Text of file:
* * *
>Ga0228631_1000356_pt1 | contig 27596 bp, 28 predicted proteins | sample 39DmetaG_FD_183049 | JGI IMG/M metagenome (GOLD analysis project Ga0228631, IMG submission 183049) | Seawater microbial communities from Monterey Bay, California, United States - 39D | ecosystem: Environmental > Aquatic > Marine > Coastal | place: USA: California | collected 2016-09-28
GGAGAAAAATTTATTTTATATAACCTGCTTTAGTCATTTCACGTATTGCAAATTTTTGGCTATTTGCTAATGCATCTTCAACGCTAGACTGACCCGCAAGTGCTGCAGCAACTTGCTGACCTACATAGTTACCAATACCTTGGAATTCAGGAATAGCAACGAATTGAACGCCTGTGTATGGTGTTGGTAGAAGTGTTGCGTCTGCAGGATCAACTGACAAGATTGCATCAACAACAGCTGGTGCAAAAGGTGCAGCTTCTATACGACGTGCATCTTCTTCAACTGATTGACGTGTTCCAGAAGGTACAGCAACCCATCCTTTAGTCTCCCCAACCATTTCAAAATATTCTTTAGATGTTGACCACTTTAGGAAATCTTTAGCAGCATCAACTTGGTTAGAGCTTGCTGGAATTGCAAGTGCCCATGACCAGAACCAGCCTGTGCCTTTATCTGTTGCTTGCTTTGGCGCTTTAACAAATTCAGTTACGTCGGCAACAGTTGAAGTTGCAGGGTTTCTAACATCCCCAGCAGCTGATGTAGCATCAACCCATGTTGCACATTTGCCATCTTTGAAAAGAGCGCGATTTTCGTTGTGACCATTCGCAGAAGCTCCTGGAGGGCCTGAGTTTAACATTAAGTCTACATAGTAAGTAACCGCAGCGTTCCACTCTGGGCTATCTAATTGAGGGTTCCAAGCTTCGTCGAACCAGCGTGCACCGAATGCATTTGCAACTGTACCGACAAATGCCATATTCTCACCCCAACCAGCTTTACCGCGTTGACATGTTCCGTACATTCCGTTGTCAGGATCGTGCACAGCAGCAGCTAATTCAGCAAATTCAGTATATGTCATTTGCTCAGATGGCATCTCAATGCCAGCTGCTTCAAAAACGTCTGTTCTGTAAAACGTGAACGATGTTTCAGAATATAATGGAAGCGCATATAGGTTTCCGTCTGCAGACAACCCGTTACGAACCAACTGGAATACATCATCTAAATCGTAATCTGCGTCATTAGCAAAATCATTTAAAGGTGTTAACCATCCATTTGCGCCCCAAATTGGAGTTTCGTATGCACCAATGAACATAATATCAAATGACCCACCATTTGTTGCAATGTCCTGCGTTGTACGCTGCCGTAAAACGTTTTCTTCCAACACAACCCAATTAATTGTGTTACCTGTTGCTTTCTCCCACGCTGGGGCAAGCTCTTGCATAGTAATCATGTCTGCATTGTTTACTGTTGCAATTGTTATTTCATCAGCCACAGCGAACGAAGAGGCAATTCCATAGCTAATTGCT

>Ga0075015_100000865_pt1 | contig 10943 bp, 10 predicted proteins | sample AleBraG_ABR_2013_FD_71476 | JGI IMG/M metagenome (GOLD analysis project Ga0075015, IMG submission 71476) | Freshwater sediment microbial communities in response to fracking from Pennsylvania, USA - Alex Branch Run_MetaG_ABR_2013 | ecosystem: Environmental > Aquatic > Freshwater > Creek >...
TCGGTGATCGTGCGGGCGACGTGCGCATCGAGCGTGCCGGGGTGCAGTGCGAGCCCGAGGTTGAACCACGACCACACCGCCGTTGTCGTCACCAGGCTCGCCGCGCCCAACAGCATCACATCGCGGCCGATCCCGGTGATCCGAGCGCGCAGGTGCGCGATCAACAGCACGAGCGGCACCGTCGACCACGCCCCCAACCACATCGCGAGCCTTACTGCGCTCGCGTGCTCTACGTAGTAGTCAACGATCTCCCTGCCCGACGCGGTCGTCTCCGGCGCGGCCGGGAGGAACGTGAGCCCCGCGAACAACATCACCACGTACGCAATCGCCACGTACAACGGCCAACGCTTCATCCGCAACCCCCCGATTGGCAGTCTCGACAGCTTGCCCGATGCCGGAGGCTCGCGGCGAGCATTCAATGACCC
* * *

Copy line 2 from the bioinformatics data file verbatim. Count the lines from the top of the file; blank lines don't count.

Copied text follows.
GGAGAAAAATTTATTTTATATAACCTGCTTTAGTCATTTCACGTATTGCAAATTTTTGGCTATTTGCTAATGCATCTTCAACGCTAGACTGACCCGCAAGTGCTGCAGCAACTTGCTGACCTACATAGTTACCAATACCTTGGAATTCAGGAATAGCAACGAATTGAACGCCTGTGTATGGTGTTGGTAGAAGTGTTGCGTCTGCAGGATCAACTGACAAGATTGCATCAACAACAGCTGGTGCAAAAGGTGCAGCTTCTATACGACGTGCATCTTCTTCAACTGATTGACGTGTTCCAGAAGGTACAGCAACCCATCCTTTAGTCTCCCCAACCATTTCAAAATATTCTTTAGATGTTGACCACTTTAGGAAATCTTTAGCAGCATCAACTTGGTTAGAGCTTGCTGGAATTGCAAGTGCCCATGACCAGAACCAGCCTGTGCCTTTATCTGTTGCTTGCTTTGGCGCTTTAACAAATTCAGTTACGTCGGCAACAGTTGAAGTTGCAGGGTTTCTAACATCCCCAGCAGCTGATGTAGCATCAACCCATGTTGCACATTTGCCATCTTTGAAAAGAGCGCGATTTTCGTTGTGACCATTCGCAGAAGCTCCTGGAGGGCCTGAGTTTAACATTAAGTCTACATAGTAAGTAACCGCAGCGTTCCACTCTGGGCTATCTAATTGAGGGTTCCAAGCTTCGTCGAACCAGCGTGCACCGAATGCATTTGCAACTGTACCGACAAATGCCATATTCTCACCCCAACCAGCTTTACCGCGTTGACATGTTCCGTACATTCCGTTGTCAGGATCGTGCACAGCAGCAGCTAATTCAGCAAATTCAGTATATGTCATTTGCTCAGATGGCATCTCAATGCCAGCTGCTTCAAAAACGTCTGTTCTGTAAAACGTGAACGATGTTTCAGAATATAATGGAAGCGCATATAGGTTTCCGTCTGCAGACAACCCGTTACGAACCAACTGGAATACATCATCTAAATCGTAATCTGCGTCATTAGCAAAATCATTTAAAGGTGTTAACCATCCATTTGCGCCCCAAATTGGAGTTTCGTATGCACCAATGAACATAATATCAAATGACCCACCATTTGTTGCAATGTCCTGCGTTGTACGCTGCCGTAAAACGTTTTCTTCCAACACAACCCAATTAATTGTGTTACCTGTTGCTTTCTCCCACGCTGGGGCAAGCTCTTGCATAGTAATCATGTCTGCATTGTTTACTGTTGCAATTGTTATTTCATCAGCCACAGCGAACGAAGAGGCAATTCCATAGCTAATTGCT